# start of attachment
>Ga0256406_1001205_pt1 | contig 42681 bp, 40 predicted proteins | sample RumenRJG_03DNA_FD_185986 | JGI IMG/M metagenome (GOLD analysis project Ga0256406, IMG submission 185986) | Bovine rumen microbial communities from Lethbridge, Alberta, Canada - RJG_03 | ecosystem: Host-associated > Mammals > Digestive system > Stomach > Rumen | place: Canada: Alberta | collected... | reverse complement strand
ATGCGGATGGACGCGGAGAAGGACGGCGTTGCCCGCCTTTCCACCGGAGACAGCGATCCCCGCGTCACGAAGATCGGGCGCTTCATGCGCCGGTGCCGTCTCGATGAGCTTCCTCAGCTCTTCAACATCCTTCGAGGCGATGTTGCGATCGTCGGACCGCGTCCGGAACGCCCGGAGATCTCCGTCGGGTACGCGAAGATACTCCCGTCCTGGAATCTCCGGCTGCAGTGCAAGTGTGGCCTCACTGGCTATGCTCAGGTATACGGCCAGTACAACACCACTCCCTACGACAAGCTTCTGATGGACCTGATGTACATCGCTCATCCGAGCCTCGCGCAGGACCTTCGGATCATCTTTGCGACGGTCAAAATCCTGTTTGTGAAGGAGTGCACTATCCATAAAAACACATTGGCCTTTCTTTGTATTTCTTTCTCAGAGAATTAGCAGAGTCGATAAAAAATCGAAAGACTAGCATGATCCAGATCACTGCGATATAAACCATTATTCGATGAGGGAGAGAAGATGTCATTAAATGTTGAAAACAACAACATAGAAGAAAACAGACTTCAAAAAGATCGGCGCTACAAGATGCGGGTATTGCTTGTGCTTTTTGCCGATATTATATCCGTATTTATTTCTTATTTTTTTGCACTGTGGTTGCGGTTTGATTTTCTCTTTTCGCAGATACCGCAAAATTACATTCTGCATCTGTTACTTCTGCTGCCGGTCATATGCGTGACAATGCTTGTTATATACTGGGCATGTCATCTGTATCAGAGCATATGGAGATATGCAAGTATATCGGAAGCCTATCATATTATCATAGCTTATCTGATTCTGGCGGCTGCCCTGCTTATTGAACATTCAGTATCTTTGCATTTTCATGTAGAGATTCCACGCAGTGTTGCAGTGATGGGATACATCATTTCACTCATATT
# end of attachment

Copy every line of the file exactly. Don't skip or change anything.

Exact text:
>Ga0256406_1001205_pt1 | contig 42681 bp, 40 predicted proteins | sample RumenRJG_03DNA_FD_185986 | JGI IMG/M metagenome (GOLD analysis project Ga0256406, IMG submission 185986) | Bovine rumen microbial communities from Lethbridge, Alberta, Canada - RJG_03 | ecosystem: Host-associated > Mammals > Digestive system > Stomach > Rumen | place: Canada: Alberta | collected... | reverse complement strand
ATGCGGATGGACGCGGAGAAGGACGGCGTTGCCCGCCTTTCCACCGGAGACAGCGATCCCCGCGTCACGAAGATCGGGCGCTTCATGCGCCGGTGCCGTCTCGATGAGCTTCCTCAGCTCTTCAACATCCTTCGAGGCGATGTTGCGATCGTCGGACCGCGTCCGGAACGCCCGGAGATCTCCGTCGGGTACGCGAAGATACTCCCGTCCTGGAATCTCCGGCTGCAGTGCAAGTGTGGCCTCACTGGCTATGCTCAGGTATACGGCCAGTACAACACCACTCCCTACGACAAGCTTCTGATGGACCTGATGTACATCGCTCATCCGAGCCTCGCGCAGGACCTTCGGATCATCTTTGCGACGGTCAAAATCCTGTTTGTGAAGGAGTGCACTATCCATAAAAACACATTGGCCTTTCTTTGTATTTCTTTCTCAGAGAATTAGCAGAGTCGATAAAAAATCGAAAGACTAGCATGATCCAGATCACTGCGATATAAACCATTATTCGATGAGGGAGAGAAGATGTCATTAAATGTTGAAAACAACAACATAGAAGAAAACAGACTTCAAAAAGATCGGCGCTACAAGATGCGGGTATTGCTTGTGCTTTTTGCCGATATTATATCCGTATTTATTTCTTATTTTTTTGCACTGTGGTTGCGGTTTGATTTTCTCTTTTCGCAGATACCGCAAAATTACATTCTGCATCTGTTACTTCTGCTGCCGGTCATATGCGTGACAATGCTTGTTATATACTGGGCATGTCATCTGTATCAGAGCATATGGAGATATGCAAGTATATCGGAAGCCTATCATATTATCATAGCTTATCTGATTCTGGCGGCTGCCCTGCTTATTGAACATTCAGTATCTTTGCATTTTCATGTAGAGATTCCACGCAGTGTTGCAGTGATGGGATACATCATTTCACTCATATT